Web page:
The capitalist/imperialist system is characterized by cycles of economic boom and bust. Each downturn displaces millions of workers, fueling racism, sexism, misery and war around the world. The business cycles are actuated by the chaotic nature of production under private ownership, which is anything but a ‘free enterprise’ for the vast majority of humankind. Over-production results in a glut of often useless and utterly wasteful things – to say nothing of how the externalization of the toxic outflows capitalist industry has a devastating impact on nature.
Over-accumulation, the amassing of super-profits with no profitable outlet in commodity production, leads instead to investment in cash and derivative instruments, speculation in real estate, currencies, stocks, bonds, commodity futures, interest rates, and market indexes. This is called financialization of the economy. It starves the working class of the things that we need, like good housing, schools, healthcare and sustainable energy, while inflating the wealth of the mega-rich. To encourage consumers to spend money they do not possess, retailers provide easy credit. So, there is phenomenal debt, a huge mountain of debt – until the debt bubble bursts, revealing another Great Recession. It would be called a Great Depression if not for a permanent and massive war production industry.
One of the great contradictions of late capitalism concerns the growing reliance of the capitalist on machines. Machines can raise productivity and liberate workers from the drudgery of arduous and dangerous work. But in a mode of production where profit is derived from the exploitation of labour, a growing reliance on machines, including robots, spells doom for Capital. It is possible to squeeze a worker to produce more and faster, up to a point. But a machine has a fixed limit and a constant cost. It is not negotiable, and it is costly to replace. The great Marxist economist Ernest Mandel wrote in his Introduction to Marxist Economic Theory:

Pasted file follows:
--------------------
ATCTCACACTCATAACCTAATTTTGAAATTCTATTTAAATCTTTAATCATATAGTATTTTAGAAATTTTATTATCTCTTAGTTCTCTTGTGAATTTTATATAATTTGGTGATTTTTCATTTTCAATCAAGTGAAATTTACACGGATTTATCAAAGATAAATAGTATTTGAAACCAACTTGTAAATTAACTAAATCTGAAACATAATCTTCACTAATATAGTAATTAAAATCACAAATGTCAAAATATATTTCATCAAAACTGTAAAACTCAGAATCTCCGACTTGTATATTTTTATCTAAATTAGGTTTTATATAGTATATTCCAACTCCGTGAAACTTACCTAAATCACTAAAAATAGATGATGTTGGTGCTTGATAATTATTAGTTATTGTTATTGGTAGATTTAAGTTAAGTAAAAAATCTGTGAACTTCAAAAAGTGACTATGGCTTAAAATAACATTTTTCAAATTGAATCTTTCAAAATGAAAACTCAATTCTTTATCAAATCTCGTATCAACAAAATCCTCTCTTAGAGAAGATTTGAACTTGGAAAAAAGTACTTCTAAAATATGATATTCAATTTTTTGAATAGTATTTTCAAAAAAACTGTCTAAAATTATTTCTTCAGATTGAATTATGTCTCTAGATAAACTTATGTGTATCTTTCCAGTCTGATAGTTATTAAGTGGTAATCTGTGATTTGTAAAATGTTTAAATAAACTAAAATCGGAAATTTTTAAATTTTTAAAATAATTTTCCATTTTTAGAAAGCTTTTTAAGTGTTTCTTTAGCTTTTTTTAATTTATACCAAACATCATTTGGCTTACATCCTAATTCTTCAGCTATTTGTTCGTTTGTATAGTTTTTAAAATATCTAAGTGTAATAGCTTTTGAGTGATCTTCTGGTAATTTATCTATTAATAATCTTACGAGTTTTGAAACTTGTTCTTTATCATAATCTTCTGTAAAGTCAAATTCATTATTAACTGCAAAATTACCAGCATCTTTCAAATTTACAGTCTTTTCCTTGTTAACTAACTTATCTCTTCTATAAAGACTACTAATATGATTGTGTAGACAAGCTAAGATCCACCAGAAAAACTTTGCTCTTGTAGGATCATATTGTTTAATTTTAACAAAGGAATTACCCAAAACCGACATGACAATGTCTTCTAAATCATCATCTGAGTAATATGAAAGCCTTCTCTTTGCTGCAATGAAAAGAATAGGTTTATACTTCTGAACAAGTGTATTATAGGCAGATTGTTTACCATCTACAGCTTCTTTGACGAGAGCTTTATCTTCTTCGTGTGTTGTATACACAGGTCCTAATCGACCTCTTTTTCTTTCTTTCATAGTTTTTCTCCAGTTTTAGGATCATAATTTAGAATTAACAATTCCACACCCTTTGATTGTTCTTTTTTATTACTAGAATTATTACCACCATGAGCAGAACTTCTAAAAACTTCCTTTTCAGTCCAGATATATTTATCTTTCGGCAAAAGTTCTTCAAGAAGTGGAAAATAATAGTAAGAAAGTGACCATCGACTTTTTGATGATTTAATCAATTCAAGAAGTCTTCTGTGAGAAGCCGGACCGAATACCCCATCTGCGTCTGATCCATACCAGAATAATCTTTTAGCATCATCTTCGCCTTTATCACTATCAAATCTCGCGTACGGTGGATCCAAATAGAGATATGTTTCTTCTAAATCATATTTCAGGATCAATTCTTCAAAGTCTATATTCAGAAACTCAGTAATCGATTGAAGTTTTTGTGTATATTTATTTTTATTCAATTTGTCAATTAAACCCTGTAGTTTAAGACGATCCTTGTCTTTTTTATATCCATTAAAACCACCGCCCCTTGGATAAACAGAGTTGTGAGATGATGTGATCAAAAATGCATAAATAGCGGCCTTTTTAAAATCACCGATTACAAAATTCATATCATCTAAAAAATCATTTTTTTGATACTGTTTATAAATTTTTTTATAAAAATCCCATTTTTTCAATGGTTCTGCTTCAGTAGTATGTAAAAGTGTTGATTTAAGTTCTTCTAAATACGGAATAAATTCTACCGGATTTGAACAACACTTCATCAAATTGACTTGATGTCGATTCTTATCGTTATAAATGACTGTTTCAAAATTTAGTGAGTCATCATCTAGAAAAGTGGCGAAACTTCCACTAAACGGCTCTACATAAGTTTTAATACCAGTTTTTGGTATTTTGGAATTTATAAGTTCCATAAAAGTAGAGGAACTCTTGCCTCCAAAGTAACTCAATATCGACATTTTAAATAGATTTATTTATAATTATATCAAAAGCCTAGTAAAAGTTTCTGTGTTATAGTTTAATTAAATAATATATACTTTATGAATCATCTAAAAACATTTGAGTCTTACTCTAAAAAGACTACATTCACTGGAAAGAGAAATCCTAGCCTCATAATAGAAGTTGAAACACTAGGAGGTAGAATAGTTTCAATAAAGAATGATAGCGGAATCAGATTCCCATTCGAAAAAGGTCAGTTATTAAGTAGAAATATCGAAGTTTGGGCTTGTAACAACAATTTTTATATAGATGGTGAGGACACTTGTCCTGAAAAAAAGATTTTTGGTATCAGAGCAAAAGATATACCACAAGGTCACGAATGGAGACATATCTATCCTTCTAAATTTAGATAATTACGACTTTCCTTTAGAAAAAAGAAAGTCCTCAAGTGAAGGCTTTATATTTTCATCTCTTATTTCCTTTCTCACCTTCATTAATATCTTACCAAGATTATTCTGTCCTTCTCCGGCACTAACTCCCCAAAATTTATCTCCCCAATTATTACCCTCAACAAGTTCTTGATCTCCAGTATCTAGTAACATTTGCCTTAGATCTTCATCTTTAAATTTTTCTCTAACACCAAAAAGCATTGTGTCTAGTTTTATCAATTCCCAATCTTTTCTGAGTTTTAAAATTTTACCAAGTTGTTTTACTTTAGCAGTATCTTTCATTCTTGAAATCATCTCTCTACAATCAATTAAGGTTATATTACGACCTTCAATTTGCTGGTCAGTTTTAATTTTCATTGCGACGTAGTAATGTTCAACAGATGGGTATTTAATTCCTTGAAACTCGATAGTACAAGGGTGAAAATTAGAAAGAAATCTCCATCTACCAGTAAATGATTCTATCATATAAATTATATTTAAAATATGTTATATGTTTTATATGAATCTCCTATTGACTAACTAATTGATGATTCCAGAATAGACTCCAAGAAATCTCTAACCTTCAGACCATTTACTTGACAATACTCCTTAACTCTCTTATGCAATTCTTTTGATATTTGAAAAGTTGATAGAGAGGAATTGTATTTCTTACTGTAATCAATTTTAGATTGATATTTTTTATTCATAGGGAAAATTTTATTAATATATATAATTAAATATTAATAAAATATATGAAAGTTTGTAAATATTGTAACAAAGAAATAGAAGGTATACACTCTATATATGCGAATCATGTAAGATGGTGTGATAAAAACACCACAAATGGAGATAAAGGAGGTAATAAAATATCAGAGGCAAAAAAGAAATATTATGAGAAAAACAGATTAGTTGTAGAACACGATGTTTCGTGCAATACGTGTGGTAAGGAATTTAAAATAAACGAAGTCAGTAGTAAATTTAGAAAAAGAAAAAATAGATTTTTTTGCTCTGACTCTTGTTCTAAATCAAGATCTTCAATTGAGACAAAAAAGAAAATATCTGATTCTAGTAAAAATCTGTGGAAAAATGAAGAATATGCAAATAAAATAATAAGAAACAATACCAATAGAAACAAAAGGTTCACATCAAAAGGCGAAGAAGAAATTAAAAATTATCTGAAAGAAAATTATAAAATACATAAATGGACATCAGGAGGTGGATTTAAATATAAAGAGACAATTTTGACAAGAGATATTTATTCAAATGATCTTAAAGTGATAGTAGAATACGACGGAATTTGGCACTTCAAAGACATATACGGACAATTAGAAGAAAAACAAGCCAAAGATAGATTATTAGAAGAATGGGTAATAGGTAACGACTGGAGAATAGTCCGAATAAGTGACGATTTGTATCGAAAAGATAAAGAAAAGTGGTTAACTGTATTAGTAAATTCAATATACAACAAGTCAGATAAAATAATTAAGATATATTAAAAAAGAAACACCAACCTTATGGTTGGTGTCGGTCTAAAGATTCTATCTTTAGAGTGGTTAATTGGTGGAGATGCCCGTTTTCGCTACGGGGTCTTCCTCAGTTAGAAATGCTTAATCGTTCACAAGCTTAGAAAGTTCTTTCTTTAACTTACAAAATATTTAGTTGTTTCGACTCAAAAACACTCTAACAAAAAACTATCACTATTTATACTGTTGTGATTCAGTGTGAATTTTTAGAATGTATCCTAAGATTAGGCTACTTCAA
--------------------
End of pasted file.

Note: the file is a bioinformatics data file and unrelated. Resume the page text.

“Do all capitalists progressively add machines, increase their constant capital and the organic composition of their capital? No, the increase in the organic composition of capital takes place antagonistically, by way of a competitive struggle governed by that law which the great Flemish painter, Peter Breughel, portrayed in an engraving: the big fish eat the little.”
This raises a question: In terms of the rise in the organic composition of Capital, do the fixed costs of machinery make a decline in the average rate of profit unavoidable, leading to ever deeper crises?
In a rational, democratically planned economy, new technology would be deployed at the service of the working class, and hence, of humanity as a whole. It would be possible to radically shorten the work week. It would be possible to massively improve health and safety, and raise the quality of life for everyone.
Mandel wrote: “The factor of periodic economic crises is inherent in the capitalist system and remains insurmountable…. This remains equally true … even if current crises are now called “recessions.” Crises are the clearest manifestation of the fundamental contradiction in the system and a periodic reminder that it is condemned to die sooner or later. But it will never die automatically. It will always be necessary to give it a conscious little push to effect its demise, and it is our job, the job of the working-class movement, to do the pushing.”
Of course, to achieve the goals associated with a rational, democratically planned economy it will be necessary for the working class to make a socialist revolution in every country — at least in the biggest nations on Earth. But how?
Marx taught that the working class is destined to be not only a class in-itself, but a class for-itself. Marx insisted that for workers’ interests to advance, it requires political self-organization, independent of the capitalist class, and independent of its parties, its institutions, and its state.
Socialist Action sees the need to build a mass revolutionary working class party. A transitional step in that direction is the effort to build a labour party in the USA, and to wage the fight for socialist policies in the labour-based New Democratic Party in Canada, as well as in the unions and other workers’ organizations. That excludes any support, even indirect support, for capitalist parties like the Liberal Party in Canada and the Democratic Party in the USA. The working class must build its own party and fight for socialist transformation of society. Moreover, as socialism in one country alone is impossible, we see the need to build an International Revolutionary Workers’ Party now. We warmly welcome everyone who agrees with this idea to join Socialist Action.